It makes sense that if God does exist, and exist He must, then He would reveal the religion that is most conducive to our own good as human beings. This we call the ‘true religion’, for, by the nature of truth (specifically, the principle of non-contradiction, to which even God Himself is ‘bound’), religions cannot contradict one another, and still both be true.  Either Christ came in the flesh, or He did not; either the priesthood and Eucharist are real, or they are not; abortion is either murder, or it is not, and so on.


Of course, most faith groups on this planet claim that God revealed their religion but, ultimately, only one of them can be true.  The rest will be, to a greater or lesser extent, either missing some truths, or outright false.


The more false principles the religion contains, or the more truths missing from the religion, the more evil it can be.  The ancient Canaanites believed in sacrificing children as part of their religions ceremonies.  Reason tells us that this is evil, and cannot be tolerated in a society; in fact, such practices are, to put it mildly, counter-productive to any society.  Hence, their religion, at least to that extent, was evil. In fact, it was so evil that God decreeds its eradication.


Pope Leo XIII wrote in his landmark encyclical Immoratale Dei in 1885 that there are many signs which point to the true religion, insofar as it accords with human nature, our own happiness, peace, concord, the moral law and so on.  Of course, the Holy Father believes, as do I, that Catholicism is the true religion.  A hundred or so years later, Dignitatis Humanae taught that this one true religion subsists in the Catholic Church, and that other religions are true insofar as they share the truth of the Church.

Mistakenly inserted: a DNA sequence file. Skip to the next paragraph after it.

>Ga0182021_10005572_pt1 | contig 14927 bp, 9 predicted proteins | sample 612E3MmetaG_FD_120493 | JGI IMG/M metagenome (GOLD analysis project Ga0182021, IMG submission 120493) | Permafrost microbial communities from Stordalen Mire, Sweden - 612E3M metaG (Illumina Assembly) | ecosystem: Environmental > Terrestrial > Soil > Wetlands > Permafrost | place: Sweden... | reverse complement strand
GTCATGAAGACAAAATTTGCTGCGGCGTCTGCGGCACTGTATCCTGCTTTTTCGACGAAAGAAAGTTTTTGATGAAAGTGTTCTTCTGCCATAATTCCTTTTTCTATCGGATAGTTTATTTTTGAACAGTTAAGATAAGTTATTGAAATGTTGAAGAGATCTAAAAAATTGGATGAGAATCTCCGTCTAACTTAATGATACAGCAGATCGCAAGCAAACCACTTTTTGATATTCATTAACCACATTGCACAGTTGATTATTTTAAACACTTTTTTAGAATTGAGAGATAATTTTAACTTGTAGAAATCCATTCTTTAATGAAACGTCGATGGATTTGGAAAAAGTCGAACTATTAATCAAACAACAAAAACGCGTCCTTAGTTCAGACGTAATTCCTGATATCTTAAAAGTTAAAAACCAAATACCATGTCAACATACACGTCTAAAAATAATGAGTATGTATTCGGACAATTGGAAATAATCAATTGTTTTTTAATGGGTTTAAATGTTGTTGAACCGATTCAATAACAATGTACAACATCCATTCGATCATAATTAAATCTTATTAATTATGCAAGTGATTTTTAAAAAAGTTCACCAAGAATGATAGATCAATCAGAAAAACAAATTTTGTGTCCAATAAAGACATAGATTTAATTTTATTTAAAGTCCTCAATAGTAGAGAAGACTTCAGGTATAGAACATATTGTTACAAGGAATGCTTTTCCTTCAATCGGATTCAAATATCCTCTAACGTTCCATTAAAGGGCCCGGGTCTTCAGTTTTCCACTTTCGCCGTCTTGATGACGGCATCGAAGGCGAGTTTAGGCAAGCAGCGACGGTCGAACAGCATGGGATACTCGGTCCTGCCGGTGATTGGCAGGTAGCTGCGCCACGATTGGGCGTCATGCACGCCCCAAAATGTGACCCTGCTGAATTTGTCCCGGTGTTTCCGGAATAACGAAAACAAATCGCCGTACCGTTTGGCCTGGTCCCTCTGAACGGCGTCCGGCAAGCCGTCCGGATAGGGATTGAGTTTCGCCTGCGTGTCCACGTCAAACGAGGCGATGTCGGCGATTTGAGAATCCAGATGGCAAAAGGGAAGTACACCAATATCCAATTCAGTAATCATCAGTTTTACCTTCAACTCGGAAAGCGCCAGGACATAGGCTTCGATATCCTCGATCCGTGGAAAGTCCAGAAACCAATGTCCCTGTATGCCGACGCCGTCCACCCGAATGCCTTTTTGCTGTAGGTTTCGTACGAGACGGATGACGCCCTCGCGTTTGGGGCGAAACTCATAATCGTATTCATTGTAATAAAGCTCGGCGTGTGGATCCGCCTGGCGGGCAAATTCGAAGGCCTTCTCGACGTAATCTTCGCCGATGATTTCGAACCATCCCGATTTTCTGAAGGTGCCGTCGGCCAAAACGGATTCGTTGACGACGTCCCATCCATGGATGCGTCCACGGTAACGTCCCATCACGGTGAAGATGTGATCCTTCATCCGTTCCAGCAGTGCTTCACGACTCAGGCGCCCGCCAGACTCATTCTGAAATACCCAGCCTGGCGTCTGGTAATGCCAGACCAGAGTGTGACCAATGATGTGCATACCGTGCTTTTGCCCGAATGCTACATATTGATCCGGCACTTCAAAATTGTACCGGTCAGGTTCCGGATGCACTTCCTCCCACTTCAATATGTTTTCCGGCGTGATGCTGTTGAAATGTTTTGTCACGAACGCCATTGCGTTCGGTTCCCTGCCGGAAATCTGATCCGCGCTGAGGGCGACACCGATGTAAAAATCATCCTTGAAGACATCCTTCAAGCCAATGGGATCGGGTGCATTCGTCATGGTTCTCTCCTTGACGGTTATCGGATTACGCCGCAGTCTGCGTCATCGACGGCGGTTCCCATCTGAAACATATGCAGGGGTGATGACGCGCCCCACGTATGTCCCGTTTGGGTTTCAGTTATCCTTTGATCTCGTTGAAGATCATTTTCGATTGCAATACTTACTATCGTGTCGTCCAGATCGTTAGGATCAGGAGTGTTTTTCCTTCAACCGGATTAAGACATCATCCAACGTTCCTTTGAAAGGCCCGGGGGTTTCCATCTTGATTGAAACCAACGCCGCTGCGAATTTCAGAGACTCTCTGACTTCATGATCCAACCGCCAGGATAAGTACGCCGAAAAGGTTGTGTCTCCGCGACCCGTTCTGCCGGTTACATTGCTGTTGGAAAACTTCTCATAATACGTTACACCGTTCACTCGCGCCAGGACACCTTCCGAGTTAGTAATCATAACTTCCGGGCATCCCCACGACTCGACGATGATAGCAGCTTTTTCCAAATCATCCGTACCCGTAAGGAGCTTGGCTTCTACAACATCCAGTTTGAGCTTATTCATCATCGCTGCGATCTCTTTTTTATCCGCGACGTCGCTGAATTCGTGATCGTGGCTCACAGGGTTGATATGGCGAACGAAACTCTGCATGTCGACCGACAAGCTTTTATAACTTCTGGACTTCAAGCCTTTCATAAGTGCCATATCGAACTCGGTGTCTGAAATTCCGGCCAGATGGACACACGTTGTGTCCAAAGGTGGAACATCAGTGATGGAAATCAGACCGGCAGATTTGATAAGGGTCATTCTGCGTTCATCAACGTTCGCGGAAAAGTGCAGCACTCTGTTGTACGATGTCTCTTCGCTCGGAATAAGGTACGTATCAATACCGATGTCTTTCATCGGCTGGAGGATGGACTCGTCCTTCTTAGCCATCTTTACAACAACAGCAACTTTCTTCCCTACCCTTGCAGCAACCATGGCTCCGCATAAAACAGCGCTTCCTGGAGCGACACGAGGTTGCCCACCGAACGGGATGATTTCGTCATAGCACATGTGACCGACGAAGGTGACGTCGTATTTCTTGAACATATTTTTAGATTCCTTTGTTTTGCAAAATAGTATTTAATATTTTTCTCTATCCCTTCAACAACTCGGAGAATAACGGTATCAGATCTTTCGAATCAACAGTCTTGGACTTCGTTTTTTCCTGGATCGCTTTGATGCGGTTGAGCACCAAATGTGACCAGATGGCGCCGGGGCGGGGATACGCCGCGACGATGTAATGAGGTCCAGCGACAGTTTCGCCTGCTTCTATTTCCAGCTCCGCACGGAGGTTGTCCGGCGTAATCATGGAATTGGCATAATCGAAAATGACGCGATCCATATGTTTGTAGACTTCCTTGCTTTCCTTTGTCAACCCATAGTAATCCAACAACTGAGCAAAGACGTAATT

What we are witnessing now in the world is the corruptio religionis, the corruption of religion itself, which leads to great evil, for no evil is done more willingly than that done in the name of religion.  But this is not entirely new. Under Henry VIII’s Tudor reign, those deviating from his understanding of religion would be put to death by hanging, drawing and quartering, the gruesome details of which probably could not be described in this post (well, I suppose I am my own censor, but you, dear reader, can look it up).   There was also death by ‘pressing’, wherein a heavy door was placed on top of the prone victim, with a sharp stone under his back, and bigger stones placed gradually on top of the door until suffocation ensued; sometimes onlookers were permitted to jump on top for a quicker, more mericful death.  See the martyrdom of Saint Margaret Clitherow, a mother and wife, for details.


Of course, in Tudor England, and in current varieties of Islam, violating the religion of the State was seen also as an act of treason, but the point is still taken.  For then the State becomes, to some degree, one’s religion.  We see the culmination of the ‘State as religion’, ironically, in the atheistic and purpotedly non-religious Communist regimes, the mountain of whose evils are nigh-indescribable.